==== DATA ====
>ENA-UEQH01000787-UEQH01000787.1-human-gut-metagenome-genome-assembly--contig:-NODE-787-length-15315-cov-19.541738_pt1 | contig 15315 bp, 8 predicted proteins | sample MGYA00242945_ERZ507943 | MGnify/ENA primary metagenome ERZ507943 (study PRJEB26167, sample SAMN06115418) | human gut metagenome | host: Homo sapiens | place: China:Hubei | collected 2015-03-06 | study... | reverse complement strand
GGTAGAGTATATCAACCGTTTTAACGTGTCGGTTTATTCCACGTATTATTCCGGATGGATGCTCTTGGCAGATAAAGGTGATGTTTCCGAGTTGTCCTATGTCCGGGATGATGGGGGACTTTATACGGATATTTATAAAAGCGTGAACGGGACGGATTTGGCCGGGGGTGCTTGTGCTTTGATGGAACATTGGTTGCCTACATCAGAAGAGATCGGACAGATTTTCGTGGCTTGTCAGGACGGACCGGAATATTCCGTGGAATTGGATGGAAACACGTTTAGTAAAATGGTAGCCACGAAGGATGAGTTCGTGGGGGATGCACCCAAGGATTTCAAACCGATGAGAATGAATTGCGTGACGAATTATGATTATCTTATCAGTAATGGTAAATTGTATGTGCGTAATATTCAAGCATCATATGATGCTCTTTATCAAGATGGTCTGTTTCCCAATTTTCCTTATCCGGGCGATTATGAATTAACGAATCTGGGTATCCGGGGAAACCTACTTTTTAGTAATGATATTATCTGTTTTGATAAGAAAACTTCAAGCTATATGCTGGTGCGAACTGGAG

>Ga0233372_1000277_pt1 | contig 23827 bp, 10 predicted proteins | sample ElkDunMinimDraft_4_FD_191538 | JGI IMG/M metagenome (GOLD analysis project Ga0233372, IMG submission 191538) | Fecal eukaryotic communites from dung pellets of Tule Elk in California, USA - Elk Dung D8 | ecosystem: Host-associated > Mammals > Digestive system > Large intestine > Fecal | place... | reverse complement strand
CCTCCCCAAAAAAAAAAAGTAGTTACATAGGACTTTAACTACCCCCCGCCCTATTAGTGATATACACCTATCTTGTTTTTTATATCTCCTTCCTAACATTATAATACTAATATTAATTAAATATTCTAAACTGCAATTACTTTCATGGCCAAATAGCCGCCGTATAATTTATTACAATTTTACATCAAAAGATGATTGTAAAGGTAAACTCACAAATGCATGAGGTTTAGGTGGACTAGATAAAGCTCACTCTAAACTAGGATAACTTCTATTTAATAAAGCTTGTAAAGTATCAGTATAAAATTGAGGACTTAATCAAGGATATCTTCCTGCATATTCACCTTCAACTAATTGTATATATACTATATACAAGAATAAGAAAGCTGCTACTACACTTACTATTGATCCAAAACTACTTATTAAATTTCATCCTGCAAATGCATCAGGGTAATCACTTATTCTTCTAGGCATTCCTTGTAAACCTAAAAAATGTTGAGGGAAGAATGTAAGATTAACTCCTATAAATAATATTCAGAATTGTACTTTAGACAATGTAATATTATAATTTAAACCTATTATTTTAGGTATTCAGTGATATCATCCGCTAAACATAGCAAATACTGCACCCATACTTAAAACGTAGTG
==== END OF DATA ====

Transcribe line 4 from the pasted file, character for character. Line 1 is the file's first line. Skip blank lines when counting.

CCTCCCCAAAAAAAAAAAGTAGTTACATAGGACTTTAACTACCCCCCGCCCTATTAGTGATATACACCTATCTTGTTTTTTATATCTCCTTCCTAACATTATAATACTAATATTAATTAAATATTCTAAACTGCAATTACTTTCATGGCCAAATAGCCGCCGTATAATTTATTACAATTTTACATCAAAAGATGATTGTAAAGGTAAACTCACAAATGCATGAGGTTTAGGTGGACTAGATAAAGCTCACTCTAAACTAGGATAACTTCTATTTAATAAAGCTTGTAAAGTATCAGTATAAAATTGAGGACTTAATCAAGGATATCTTCCTGCATATTCACCTTCAACTAATTGTATATATACTATATACAAGAATAAGAAAGCTGCTACTACACTTACTATTGATCCAAAACTACTTATTAAATTTCATCCTGCAAATGCATCAGGGTAATCACTTATTCTTCTAGGCATTCCTTGTAAACCTAAAAAATGTTGAGGGAAGAATGTAAGATTAACTCCTATAAATAATATTCAGAATTGTACTTTAGACAATGTAATATTATAATTTAAACCTATTATTTTAGGTATTCAGTGATATCATCCGCTAAACATAGCAAATACTGCACCCATACTTAAAACGTAGTG